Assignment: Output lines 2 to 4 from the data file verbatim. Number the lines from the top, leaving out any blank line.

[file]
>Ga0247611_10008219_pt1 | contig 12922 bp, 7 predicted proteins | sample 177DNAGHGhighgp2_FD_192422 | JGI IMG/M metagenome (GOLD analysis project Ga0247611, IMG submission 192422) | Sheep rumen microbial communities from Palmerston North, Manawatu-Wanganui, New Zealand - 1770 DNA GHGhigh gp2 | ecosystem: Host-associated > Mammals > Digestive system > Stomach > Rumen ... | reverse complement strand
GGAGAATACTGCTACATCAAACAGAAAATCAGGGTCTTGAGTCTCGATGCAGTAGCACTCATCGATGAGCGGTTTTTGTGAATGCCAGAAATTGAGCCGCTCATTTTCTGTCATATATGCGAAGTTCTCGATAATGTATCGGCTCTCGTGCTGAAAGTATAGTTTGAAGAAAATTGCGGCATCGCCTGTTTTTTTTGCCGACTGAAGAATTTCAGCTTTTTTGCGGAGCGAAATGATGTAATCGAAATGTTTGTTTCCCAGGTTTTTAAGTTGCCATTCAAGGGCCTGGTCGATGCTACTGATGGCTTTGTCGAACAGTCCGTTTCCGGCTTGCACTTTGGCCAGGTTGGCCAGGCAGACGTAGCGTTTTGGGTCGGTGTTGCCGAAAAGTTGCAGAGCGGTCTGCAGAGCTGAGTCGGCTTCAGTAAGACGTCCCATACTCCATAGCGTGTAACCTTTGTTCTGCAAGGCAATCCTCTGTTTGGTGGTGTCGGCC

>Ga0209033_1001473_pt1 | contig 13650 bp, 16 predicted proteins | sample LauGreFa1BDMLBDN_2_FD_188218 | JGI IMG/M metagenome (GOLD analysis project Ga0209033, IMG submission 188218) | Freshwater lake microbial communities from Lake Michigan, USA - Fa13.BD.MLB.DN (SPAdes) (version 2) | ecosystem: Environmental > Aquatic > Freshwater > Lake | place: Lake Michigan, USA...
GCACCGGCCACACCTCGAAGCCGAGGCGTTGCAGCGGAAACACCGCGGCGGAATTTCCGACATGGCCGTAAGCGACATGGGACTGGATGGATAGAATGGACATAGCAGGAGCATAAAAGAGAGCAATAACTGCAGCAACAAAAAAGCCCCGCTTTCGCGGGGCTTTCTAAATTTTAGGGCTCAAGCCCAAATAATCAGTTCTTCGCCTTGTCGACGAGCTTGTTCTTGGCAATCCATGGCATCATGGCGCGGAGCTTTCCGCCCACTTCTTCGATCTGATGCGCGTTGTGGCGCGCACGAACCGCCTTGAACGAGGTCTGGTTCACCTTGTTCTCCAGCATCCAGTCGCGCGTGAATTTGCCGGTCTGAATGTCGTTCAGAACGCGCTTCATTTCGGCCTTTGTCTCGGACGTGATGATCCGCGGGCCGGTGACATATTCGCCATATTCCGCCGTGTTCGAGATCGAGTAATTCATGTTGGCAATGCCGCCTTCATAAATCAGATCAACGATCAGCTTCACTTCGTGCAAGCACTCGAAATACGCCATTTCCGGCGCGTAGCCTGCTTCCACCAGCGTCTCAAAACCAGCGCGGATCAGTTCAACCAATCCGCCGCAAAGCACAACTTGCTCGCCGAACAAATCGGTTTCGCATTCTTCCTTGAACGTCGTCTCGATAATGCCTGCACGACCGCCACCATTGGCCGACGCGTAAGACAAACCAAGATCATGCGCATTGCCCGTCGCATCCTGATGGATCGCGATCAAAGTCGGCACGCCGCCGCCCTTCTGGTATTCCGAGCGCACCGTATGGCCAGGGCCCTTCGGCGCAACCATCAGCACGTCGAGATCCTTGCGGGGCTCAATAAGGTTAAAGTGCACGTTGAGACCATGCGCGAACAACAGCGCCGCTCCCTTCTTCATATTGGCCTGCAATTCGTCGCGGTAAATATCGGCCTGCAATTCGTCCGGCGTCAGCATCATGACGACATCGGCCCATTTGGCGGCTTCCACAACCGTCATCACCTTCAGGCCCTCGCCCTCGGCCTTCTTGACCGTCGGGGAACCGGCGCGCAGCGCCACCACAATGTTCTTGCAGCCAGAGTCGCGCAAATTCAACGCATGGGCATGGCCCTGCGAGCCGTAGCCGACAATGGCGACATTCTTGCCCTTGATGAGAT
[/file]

GGAGAATACTGCTACATCAAACAGAAAATCAGGGTCTTGAGTCTCGATGCAGTAGCACTCATCGATGAGCGGTTTTTGTGAATGCCAGAAATTGAGCCGCTCATTTTCTGTCATATATGCGAAGTTCTCGATAATGTATCGGCTCTCGTGCTGAAAGTATAGTTTGAAGAAAATTGCGGCATCGCCTGTTTTTTTTGCCGACTGAAGAATTTCAGCTTTTTTGCGGAGCGAAATGATGTAATCGAAATGTTTGTTTCCCAGGTTTTTAAGTTGCCATTCAAGGGCCTGGTCGATGCTACTGATGGCTTTGTCGAACAGTCCGTTTCCGGCTTGCACTTTGGCCAGGTTGGCCAGGCAGACGTAGCGTTTTGGGTCGGTGTTGCCGAAAAGTTGCAGAGCGGTCTGCAGAGCTGAGTCGGCTTCAGTAAGACGTCCCATACTCCATAGCGTGTAACCTTTGTTCTGCAAGGCAATCCTCTGTTTGGTGGTGTCGGCC

>Ga0209033_1001473_pt1 | contig 13650 bp, 16 predicted proteins | sample LauGreFa1BDMLBDN_2_FD_188218 | JGI IMG/M metagenome (GOLD analysis project Ga0209033, IMG submission 188218) | Freshwater lake microbial communities from Lake Michigan, USA - Fa13.BD.MLB.DN (SPAdes) (version 2) | ecosystem: Environmental > Aquatic > Freshwater > Lake | place: Lake Michigan, USA...
GCACCGGCCACACCTCGAAGCCGAGGCGTTGCAGCGGAAACACCGCGGCGGAATTTCCGACATGGCCGTAAGCGACATGGGACTGGATGGATAGAATGGACATAGCAGGAGCATAAAAGAGAGCAATAACTGCAGCAACAAAAAAGCCCCGCTTTCGCGGGGCTTTCTAAATTTTAGGGCTCAAGCCCAAATAATCAGTTCTTCGCCTTGTCGACGAGCTTGTTCTTGGCAATCCATGGCATCATGGCGCGGAGCTTTCCGCCCACTTCTTCGATCTGATGCGCGTTGTGGCGCGCACGAACCGCCTTGAACGAGGTCTGGTTCACCTTGTTCTCCAGCATCCAGTCGCGCGTGAATTTGCCGGTCTGAATGTCGTTCAGAACGCGCTTCATTTCGGCCTTTGTCTCGGACGTGATGATCCGCGGGCCGGTGACATATTCGCCATATTCCGCCGTGTTCGAGATCGAGTAATTCATGTTGGCAATGCCGCCTTCATAAATCAGATCAACGATCAGCTTCACTTCGTGCAAGCACTCGAAATACGCCATTTCCGGCGCGTAGCCTGCTTCCACCAGCGTCTCAAAACCAGCGCGGATCAGTTCAACCAATCCGCCGCAAAGCACAACTTGCTCGCCGAACAAATCGGTTTCGCATTCTTCCTTGAACGTCGTCTCGATAATGCCTGCACGACCGCCACCATTGGCCGACGCGTAAGACAAACCAAGATCATGCGCATTGCCCGTCGCATCCTGATGGATCGCGATCAAAGTCGGCACGCCGCCGCCCTTCTGGTATTCCGAGCGCACCGTATGGCCAGGGCCCTTCGGCGCAACCATCAGCACGTCGAGATCCTTGCGGGGCTCAATAAGGTTAAAGTGCACGTTGAGACCATGCGCGAACAACAGCGCCGCTCCCTTCTTCATATTGGCCTGCAATTCGTCGCGGTAAATATCGGCCTGCAATTCGTCCGGCGTCAGCATCATGACGACATCGGCCCATTTGGCGGCTTCCACAACCGTCATCACCTTCAGGCCCTCGCCCTCGGCCTTCTTGACCGTCGGGGAACCGGCGCGCAGCGCCACCACAATGTTCTTGCAGCCAGAGTCGCGCAAATTCAACGCATGGGCATGGCCCTGCGAGCCGTAGCCGACAATGGCGACATTCTTGCCCTTGATGAGAT